There is also a bizarre story behind this. „I often went sailing with my parents on the Maas. I was always amazed how the sheep were able to keep their balance on the slopes of the embankments. I kept imagining that one would occasionally fall in the water and had the image of a dead sheep lying on its back in the water before my eyes. One day I drew such an imaginary sheep on a piece of card, cut it out and modelled it. I then built a square box out of wood, cut an oval shaped hole into it and staged the scene of the dead sheep in the water in this hole. It looked a bit like a medallion on a grave stone. And then suddenly it had something unintentionally sentimental. I felt embarrassed to have been pursued by a subiliminal desire for nostalgia. It was a feeling of shame and guilt, that I associate with the guilty conscience I have after masturbation. I then came upon the idea of adding a box of tissues to the sculpture, in the plinth area. The tissues themselves are therefore to be interpreted as masturbation tissues, symbolic of feelings of guilt. They can equally be used to mop the tears that fill the eyes when viewing the tragic scene“, Fynn explains the development of the profound box of tissues.
“‘Box of tissues”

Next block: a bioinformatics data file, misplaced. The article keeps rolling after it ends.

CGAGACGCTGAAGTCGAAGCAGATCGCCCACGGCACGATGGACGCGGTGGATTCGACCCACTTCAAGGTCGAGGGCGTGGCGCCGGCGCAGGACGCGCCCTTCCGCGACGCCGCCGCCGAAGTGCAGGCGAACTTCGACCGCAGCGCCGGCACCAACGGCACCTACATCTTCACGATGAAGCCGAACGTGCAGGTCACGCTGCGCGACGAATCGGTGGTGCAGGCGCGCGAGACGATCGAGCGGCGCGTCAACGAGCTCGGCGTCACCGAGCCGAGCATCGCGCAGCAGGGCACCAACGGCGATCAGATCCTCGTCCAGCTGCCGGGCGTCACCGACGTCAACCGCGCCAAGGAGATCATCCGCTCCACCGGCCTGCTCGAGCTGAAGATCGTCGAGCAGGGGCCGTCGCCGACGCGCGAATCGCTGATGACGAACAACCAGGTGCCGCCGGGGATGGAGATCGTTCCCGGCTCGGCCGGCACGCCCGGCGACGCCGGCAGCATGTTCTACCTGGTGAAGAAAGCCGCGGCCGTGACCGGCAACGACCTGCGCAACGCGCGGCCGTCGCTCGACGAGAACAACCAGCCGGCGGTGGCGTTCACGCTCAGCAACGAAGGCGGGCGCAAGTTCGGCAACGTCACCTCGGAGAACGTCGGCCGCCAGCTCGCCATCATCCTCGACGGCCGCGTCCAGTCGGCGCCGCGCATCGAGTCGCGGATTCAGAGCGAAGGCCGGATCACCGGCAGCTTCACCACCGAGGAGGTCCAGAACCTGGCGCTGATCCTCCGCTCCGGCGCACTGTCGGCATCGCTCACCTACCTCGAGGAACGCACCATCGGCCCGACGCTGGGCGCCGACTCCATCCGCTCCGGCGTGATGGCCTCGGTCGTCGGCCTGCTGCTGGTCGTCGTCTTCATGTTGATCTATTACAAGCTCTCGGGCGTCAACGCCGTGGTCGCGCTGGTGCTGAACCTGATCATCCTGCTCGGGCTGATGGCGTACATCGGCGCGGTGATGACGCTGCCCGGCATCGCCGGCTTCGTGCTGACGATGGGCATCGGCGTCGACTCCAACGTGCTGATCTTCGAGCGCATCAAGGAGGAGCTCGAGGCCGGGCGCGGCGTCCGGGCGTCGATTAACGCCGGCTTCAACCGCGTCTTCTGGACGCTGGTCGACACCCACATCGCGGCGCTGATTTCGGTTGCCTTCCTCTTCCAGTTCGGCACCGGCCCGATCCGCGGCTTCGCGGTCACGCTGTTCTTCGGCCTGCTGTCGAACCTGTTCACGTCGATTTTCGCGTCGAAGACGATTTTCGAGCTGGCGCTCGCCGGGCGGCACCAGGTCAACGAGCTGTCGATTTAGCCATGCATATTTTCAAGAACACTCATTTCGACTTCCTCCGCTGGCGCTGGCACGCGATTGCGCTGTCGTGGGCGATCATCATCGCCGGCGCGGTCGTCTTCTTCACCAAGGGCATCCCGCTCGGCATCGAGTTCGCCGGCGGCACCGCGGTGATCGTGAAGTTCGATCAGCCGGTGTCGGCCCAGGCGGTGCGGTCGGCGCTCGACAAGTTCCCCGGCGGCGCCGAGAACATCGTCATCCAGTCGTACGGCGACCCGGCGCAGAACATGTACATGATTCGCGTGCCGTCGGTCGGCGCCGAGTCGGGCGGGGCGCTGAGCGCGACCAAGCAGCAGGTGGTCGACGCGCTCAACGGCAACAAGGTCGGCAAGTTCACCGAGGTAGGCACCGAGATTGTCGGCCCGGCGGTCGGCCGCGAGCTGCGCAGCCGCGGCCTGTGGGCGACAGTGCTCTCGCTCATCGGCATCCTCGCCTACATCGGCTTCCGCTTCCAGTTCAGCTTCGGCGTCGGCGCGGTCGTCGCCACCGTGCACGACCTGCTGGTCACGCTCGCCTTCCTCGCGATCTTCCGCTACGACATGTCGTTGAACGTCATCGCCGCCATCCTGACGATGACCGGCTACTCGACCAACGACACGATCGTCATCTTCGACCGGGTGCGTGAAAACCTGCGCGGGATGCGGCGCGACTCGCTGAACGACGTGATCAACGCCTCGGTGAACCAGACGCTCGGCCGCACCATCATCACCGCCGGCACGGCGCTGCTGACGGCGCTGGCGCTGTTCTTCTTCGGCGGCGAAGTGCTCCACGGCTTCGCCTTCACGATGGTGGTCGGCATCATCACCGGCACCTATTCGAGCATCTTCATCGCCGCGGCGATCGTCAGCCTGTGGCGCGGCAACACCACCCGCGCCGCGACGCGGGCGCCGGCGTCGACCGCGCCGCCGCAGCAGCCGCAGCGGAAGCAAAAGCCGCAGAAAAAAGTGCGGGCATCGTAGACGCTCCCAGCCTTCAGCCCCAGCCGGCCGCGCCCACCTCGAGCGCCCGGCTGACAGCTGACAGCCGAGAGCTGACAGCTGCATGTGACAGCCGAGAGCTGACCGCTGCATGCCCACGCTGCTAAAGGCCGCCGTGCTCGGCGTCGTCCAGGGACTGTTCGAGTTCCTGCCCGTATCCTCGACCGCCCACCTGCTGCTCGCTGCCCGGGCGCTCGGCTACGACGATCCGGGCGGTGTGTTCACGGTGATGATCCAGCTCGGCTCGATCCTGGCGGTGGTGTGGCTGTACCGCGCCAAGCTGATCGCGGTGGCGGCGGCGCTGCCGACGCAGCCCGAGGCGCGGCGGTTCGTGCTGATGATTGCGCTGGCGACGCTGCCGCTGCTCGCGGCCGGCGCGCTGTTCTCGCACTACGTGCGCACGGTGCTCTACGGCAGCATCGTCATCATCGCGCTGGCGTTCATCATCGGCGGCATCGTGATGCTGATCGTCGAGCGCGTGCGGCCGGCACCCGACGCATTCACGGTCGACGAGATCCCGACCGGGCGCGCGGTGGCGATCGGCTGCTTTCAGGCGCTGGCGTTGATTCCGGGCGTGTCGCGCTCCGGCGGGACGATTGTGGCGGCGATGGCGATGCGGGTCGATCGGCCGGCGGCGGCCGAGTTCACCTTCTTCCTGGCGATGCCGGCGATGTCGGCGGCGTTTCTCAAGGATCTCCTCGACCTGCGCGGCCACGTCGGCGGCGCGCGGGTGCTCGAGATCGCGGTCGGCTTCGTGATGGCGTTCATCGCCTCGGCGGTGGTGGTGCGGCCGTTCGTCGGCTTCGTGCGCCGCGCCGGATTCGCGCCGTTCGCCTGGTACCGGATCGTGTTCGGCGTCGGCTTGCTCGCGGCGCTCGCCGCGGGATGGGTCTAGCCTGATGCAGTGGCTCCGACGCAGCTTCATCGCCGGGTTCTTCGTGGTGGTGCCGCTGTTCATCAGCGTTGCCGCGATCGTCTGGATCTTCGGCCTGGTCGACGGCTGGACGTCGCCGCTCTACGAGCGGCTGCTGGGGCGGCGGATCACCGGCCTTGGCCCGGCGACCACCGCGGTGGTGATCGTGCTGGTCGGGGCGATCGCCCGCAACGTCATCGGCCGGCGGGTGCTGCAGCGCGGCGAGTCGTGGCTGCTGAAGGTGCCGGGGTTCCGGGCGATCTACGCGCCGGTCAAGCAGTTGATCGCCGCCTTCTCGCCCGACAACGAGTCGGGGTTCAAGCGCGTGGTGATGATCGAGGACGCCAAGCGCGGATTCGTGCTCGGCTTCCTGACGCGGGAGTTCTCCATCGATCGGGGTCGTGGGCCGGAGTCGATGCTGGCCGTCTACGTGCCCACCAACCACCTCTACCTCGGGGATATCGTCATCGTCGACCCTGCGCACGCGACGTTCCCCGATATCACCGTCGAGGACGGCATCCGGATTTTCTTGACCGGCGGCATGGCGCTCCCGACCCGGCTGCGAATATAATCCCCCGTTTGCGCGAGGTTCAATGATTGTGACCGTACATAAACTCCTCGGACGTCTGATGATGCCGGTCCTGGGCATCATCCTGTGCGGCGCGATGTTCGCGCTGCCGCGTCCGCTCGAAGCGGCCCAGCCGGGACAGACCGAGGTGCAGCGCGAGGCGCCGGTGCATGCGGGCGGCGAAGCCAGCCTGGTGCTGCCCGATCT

In my opionion, it seems logical that a film should follow next. He can tie all of his skills together in the production of a film: writing a script, drawing a storyboard and making props. All he needs now are actors. What about the bizarre dolls that are sitting next to us on a chair. The main roles in his film, do not of course, have to be played by human beings. No. There are also life-size dolls. „This large, scary doll is inspired by my former, imaginary friend at primary school that used to hit the naughty kids. It was only creepy for the other kids then“, I learn. The doll is hand-sewn! He taught himself to sew, he says proudly, while he presents the doll, in particular the movement of the individual limbs. „Today I put the finished doll in a binbag and transported it from my house to here on the train. That looked a bit weird!“ He shows me a photo of this on his mobile phone as proof. It’s astonishing he wasn’t arrested …